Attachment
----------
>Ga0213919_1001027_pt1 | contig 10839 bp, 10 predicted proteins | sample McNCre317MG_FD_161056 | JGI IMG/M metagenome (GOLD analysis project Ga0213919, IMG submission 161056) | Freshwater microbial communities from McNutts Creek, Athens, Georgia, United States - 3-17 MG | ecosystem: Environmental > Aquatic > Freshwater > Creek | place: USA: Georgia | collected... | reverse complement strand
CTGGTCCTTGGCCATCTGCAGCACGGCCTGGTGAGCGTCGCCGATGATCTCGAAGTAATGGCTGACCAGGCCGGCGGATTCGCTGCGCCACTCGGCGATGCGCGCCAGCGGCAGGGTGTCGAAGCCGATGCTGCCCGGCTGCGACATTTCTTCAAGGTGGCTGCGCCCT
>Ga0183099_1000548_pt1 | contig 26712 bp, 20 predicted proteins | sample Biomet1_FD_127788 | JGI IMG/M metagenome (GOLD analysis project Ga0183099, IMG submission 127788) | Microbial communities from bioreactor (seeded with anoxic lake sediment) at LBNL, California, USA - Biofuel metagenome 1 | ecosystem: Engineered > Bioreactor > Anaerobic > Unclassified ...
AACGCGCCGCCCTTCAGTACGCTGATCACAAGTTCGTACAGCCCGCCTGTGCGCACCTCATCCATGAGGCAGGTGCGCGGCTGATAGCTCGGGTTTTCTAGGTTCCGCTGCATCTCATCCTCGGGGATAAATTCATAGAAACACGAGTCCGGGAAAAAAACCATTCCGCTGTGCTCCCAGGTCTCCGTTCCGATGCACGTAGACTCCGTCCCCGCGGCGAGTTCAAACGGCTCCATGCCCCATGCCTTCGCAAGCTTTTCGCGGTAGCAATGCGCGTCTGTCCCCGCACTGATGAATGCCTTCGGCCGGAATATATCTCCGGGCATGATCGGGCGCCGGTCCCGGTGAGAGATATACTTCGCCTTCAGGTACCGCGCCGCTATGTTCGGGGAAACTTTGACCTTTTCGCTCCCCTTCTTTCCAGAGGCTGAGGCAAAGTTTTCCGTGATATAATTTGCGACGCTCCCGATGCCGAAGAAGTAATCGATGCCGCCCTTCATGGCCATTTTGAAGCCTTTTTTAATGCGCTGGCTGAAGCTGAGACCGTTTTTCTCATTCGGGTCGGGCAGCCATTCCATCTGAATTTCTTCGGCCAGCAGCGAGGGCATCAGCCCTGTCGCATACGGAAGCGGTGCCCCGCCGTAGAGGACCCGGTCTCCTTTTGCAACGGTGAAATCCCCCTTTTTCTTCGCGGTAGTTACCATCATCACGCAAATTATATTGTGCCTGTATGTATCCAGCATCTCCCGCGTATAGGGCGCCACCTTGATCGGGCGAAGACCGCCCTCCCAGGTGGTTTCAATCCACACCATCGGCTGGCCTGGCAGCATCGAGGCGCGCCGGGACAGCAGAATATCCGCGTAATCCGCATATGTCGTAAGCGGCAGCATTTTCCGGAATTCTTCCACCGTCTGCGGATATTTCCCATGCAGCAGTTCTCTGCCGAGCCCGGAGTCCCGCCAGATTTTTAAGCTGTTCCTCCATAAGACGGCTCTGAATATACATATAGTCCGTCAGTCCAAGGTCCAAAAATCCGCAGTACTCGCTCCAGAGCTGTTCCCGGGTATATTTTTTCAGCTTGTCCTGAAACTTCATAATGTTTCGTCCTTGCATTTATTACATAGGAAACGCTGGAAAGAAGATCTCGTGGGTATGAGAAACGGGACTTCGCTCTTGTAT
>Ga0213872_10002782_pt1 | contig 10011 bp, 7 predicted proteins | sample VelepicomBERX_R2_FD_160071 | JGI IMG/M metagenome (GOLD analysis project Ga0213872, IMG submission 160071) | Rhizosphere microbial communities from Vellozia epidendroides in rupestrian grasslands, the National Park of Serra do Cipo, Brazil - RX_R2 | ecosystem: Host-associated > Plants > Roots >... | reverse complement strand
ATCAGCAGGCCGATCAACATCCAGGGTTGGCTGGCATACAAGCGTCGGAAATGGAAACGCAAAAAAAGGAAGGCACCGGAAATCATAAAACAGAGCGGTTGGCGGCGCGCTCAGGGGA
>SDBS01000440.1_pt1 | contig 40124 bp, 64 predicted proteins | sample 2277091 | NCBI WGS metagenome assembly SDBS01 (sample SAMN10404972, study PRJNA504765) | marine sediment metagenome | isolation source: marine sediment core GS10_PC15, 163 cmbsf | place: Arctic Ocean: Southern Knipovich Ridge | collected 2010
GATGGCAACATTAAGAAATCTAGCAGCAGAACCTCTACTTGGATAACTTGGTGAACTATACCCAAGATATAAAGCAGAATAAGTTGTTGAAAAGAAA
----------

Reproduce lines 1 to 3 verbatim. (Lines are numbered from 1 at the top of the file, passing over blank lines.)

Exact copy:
>Ga0213919_1001027_pt1 | contig 10839 bp, 10 predicted proteins | sample McNCre317MG_FD_161056 | JGI IMG/M metagenome (GOLD analysis project Ga0213919, IMG submission 161056) | Freshwater microbial communities from McNutts Creek, Athens, Georgia, United States - 3-17 MG | ecosystem: Environmental > Aquatic > Freshwater > Creek | place: USA: Georgia | collected... | reverse complement strand
CTGGTCCTTGGCCATCTGCAGCACGGCCTGGTGAGCGTCGCCGATGATCTCGAAGTAATGGCTGACCAGGCCGGCGGATTCGCTGCGCCACTCGGCGATGCGCGCCAGCGGCAGGGTGTCGAAGCCGATGCTGCCCGGCTGCGACATTTCTTCAAGGTGGCTGCGCCCT
>Ga0183099_1000548_pt1 | contig 26712 bp, 20 predicted proteins | sample Biomet1_FD_127788 | JGI IMG/M metagenome (GOLD analysis project Ga0183099, IMG submission 127788) | Microbial communities from bioreactor (seeded with anoxic lake sediment) at LBNL, California, USA - Biofuel metagenome 1 | ecosystem: Engineered > Bioreactor > Anaerobic > Unclassified ...